The word of the day this past Saturday at San Jose’s William J. Overfelt High School, where Mayor Sam Liccardo delivered his second State of the City speech, was “opportunity.”
“My name is Sam, and I work for you,” he said to begin his speech. “I've learned a few lessons in my first year as mayor: to listen more, to talk less and to laugh more. I have seen my colleagues on this council over the past year rise above the acrimony of the past to work collaboratively to achieve great results.”
It’s been a busy first year in office for the mayor: in addition to unanimously passing a balanced budget and reaching a settlement on a landmark pension reform package up for a vote in November, he’s also accelerated job and small business growth, created new agencies to help with a variety of social services and vastly improved the relationships between City Hall, the police and the community.
“Amid the national controversy over policing and race, San Jose will publicly release data about police detentions and race, and we will install body cameras on every patrol officer,” Liccardo told the audience. Along with improved de-escalation training, forbidding the use of chokeholds and a proposed increase in the number of community service officers, SJPD expects a much-needed PR boost in the coming year.
Further increasing job and small business growth took center stage for most of the mayor’s speech, with him unveiling a series of programs designed to accelerate opportunities in both areas. Most notably among them were an expansion of the youth jobs program San Jose Works, which intends to employ 1,000 more teens, a countywide but San-Jose-led effort to raise the minimum wage, and the activation of a Vietnamese small business booster in a roster that already includes both Spanish and English-speaking contingents.
“Almost 40 percent of our adults come here from a foreign country,” Liccardo said. “That is our past and it is our present. So too, our future should be guided by the great insight inspired by those who have lived the immigrant experience.”
Affordable housing was also a prominent feature in the mayor’s speech, with special attention paid to reducing the city’s sizable homeless population. Two projects to retrofit empty hotels for interim homeless housing were announced, as well as plans to create a 150-unit “microvillage” on city land. Much of the focus of these initiatives will be on reducing the number of homeless veterans, with the mayor pledging to have all of them off the streets by Veteran’s Day 2018.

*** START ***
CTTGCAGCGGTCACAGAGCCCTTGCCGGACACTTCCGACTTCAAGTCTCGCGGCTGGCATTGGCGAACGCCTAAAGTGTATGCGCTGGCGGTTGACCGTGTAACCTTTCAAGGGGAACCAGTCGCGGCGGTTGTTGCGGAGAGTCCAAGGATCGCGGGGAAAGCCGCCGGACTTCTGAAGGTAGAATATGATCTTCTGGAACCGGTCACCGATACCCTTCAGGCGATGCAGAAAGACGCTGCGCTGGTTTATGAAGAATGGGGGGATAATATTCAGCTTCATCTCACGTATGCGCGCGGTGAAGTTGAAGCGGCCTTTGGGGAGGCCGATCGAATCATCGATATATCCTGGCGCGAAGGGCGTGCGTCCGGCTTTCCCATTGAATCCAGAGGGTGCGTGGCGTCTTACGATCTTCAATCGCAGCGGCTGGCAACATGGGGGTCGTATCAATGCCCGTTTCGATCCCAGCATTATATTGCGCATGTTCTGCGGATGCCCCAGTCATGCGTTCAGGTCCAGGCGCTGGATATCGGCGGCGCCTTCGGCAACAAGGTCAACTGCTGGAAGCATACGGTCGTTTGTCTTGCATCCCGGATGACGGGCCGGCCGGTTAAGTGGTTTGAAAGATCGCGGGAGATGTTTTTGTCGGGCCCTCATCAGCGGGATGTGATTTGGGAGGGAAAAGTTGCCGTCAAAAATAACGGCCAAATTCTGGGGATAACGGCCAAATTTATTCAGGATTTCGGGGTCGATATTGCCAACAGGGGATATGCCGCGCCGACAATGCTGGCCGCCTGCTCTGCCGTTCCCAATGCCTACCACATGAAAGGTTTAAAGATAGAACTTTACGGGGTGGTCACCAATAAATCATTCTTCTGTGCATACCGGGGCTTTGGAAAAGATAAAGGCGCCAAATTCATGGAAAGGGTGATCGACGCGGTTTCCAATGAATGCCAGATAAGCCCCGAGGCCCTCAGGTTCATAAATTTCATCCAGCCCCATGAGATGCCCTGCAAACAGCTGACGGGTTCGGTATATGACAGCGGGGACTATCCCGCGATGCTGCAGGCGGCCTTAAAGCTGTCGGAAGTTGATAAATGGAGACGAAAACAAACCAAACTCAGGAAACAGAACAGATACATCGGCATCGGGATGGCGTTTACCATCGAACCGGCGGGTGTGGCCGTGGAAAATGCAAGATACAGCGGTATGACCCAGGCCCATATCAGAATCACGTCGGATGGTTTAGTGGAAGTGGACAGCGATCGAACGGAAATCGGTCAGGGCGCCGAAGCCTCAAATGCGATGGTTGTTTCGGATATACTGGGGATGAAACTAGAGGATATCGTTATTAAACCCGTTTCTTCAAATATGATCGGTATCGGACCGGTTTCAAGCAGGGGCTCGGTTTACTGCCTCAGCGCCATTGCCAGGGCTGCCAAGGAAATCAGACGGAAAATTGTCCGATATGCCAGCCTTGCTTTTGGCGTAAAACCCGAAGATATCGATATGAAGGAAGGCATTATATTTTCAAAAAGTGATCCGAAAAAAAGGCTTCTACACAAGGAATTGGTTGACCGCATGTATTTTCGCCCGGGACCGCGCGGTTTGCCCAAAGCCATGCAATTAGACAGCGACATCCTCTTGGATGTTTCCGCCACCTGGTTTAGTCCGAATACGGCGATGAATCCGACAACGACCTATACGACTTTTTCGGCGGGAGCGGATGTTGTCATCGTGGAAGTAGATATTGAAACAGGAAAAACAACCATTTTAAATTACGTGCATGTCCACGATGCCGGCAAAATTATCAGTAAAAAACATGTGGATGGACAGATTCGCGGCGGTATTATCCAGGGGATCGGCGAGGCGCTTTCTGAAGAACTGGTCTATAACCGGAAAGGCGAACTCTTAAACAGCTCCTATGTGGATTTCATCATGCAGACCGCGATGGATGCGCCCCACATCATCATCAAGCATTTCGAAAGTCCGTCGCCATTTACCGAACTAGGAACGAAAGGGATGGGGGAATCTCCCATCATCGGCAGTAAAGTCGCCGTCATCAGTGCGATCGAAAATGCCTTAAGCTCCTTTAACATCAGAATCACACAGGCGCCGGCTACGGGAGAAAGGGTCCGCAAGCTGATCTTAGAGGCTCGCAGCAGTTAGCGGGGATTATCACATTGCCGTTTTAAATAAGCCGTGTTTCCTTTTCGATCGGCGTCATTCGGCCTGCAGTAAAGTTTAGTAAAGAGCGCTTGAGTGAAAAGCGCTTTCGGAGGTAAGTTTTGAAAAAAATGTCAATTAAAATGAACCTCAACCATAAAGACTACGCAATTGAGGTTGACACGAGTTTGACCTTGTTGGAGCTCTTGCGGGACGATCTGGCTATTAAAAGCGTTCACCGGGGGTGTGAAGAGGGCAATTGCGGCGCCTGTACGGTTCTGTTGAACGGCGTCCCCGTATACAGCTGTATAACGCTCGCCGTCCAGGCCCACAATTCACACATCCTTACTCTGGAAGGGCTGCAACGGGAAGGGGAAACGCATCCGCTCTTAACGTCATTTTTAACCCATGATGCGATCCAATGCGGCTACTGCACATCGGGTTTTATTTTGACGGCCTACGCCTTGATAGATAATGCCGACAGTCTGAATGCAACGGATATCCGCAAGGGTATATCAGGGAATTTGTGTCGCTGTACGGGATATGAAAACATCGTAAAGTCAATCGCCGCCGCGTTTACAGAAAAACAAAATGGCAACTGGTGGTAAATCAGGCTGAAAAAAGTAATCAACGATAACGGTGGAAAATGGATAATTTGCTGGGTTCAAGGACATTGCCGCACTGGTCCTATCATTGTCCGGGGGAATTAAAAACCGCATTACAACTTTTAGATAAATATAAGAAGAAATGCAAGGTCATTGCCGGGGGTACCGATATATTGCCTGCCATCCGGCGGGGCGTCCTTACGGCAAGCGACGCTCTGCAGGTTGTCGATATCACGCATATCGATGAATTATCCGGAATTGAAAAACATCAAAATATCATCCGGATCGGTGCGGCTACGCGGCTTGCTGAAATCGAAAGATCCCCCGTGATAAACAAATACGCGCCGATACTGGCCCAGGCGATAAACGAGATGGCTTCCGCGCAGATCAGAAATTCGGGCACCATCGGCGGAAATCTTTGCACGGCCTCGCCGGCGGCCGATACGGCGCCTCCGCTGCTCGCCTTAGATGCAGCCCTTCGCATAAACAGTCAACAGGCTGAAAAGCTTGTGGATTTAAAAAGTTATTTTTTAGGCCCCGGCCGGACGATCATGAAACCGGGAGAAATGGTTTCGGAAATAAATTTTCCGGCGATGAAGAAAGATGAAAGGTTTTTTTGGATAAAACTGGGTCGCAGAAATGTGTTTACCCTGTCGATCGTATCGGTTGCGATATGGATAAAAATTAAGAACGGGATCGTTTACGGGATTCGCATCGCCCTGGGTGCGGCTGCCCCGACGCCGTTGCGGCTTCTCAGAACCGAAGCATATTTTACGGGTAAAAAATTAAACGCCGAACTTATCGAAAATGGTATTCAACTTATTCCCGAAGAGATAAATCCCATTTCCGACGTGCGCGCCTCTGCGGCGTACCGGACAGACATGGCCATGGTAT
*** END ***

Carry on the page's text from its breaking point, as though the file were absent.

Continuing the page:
Other future projects include the development of a community soccer center near the new Avaya Stadium, a softball complex on the East Side, the launching of high-speed Internet in many more neighborhoods and a variety of maintenance projects for San Jose’s roads and public transportation systems, all offset by approximately $3 billion in savings from the mayor’s proposed pension reform resolution. The mayor urged the public to support these programs despite any fears or anxieties they might have about the expenditures.
“Madison Avenue and Hollywood and Wall Street are governed by the tyranny of the urgent,” Liccardo said. “This can infect our thinking with a myopia that satisfies today but betrays our future. We have to make these investments in a time of scarce resources, and we cannot afford to do the same things in the same ways as the past.”
Given the successes of his first year, the mayor is optimistic. “We happen to benefit from living in the most limit-defying community on the planet, the Silicon Valley,” he said. “We are empowered to catalyze change globally through our creativity, through our passion, through our inner geek.”
He continued, “Yes, this about leveraging our technology. But more importantly, it’s about leveraging the power of our people, the power of our ideas. To unleash your geek doesn’t require new gadgets or apps. Rather, it requires a reimagining of our city and ourselves. Can we put this power to work to benefit our city? Can we make City Hall as innovative as the community we serve?”
Liccardo concluded, “It is this noble commitment that must guide us. It implores us first to save, second to invest and third to innovate. We must innovate.”
Successes of the first year? SJPD is losing Officers as badly as ever, CSO’s don’t investigate crimes and recruiting is a disaster. They have already released detention data for over a decade and body cameras are barely past the beta testing stage. Sham Lie-car-doh is allergic to reality and/or the truth.
Homelessness is worse than ever in San Jose, a drive past any major intersection is undeniable proof of panhandling. Spending more money on hobos and giving them housing will not fix it. We spend too much on the intractable problems at the root of it already- San Jose cannot fix mental illness, addiction, criminality or laziness. The money is better spent on our core services… Our tax paying citizenry.